Digital Dangers

Large law firms' secret information from big-money clients entice cyberthieves

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In May, a cyberattack by a ransomware “cryptoworm” known as WannaCry infected 300,000-plus computers worldwide by encrypting their contents and demanding that users pay a ransom if they ever wanted to see their data again. In response, DLA Piper posted a blog entry subtitled “9 Things You Should Know to Protect Your Company from the Next Attack.”

In the piece, the authors wrote that “cyberattacks are not going away anytime soon” and provided a “24/7 rapid-response hotline” for companies facing a crisis.

Unfortunately, one of the entries was not: “Realize that cyberattacks could happen to you.” Only 22 days after its blog post, DLA was brought to its knees by a separate ransomware attack. The infection spread to its offices around the globe, forcing employees to shut down their computers and refrain from sending digital communications.

In online parlance, DLA was “pwned.”

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Cybersecurity and the law

A joint production of the ABA Journal and the ABA Cybersecurity Legal Task Force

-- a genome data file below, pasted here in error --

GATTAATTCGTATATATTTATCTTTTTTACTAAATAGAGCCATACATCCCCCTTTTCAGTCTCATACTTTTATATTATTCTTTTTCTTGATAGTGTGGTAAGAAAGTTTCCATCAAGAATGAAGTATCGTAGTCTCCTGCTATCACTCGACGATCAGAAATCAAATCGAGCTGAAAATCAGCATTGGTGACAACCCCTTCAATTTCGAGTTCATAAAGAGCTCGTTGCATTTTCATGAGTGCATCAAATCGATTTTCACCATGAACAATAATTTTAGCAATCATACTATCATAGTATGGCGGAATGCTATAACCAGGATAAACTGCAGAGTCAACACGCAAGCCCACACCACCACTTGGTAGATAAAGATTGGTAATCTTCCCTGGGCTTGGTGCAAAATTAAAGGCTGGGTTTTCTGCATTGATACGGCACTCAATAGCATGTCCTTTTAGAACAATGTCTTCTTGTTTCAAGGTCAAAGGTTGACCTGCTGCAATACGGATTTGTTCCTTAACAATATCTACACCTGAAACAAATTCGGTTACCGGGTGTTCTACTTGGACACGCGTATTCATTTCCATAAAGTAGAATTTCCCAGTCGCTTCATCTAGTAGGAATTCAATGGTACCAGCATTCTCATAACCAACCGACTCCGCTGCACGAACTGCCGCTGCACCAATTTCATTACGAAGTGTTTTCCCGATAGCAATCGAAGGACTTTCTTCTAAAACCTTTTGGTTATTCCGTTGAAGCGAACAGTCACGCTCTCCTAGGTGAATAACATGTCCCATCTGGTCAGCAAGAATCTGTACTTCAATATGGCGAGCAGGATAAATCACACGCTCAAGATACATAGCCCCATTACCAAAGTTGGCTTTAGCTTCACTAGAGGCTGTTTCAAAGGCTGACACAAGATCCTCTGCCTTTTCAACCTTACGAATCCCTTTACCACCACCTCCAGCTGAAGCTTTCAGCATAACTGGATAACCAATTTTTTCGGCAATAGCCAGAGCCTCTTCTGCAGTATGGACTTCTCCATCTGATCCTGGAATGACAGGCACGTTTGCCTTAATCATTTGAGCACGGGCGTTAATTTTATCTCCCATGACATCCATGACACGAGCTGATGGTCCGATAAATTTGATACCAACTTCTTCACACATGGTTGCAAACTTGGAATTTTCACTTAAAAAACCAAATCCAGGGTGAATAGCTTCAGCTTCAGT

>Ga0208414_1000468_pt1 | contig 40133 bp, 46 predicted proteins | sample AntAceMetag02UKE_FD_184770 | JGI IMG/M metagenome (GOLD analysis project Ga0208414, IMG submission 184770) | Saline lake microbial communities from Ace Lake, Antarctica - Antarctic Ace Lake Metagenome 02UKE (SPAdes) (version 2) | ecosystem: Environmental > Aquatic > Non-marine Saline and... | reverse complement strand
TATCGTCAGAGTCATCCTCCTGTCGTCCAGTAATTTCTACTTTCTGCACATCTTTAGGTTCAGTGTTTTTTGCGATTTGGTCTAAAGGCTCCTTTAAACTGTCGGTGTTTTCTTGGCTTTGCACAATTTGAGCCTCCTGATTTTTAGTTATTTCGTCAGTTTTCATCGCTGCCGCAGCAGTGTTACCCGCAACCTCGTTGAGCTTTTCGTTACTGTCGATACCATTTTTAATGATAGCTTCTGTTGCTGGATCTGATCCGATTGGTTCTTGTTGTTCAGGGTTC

If personal and confidential data are the currency in today’s electronic world, then law firms are sitting on a gold mine.

As DLA’s experience indicates, even large firms with digital security staff and robust resources can fall prey to hackers. With any number of financial institutions, multinational corporations, health care companies and credit agencies as clients, large firms have a duty to safeguard their confidential information that, in the wrong hands, could be devastating to not only their clients but also their own reputations.

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This article was published in the January 2018 issue of the ABA Journal with the title "Big Targets: With access to top-secret information from big-money clients, large law firms are an enticing target for cyberthieves."

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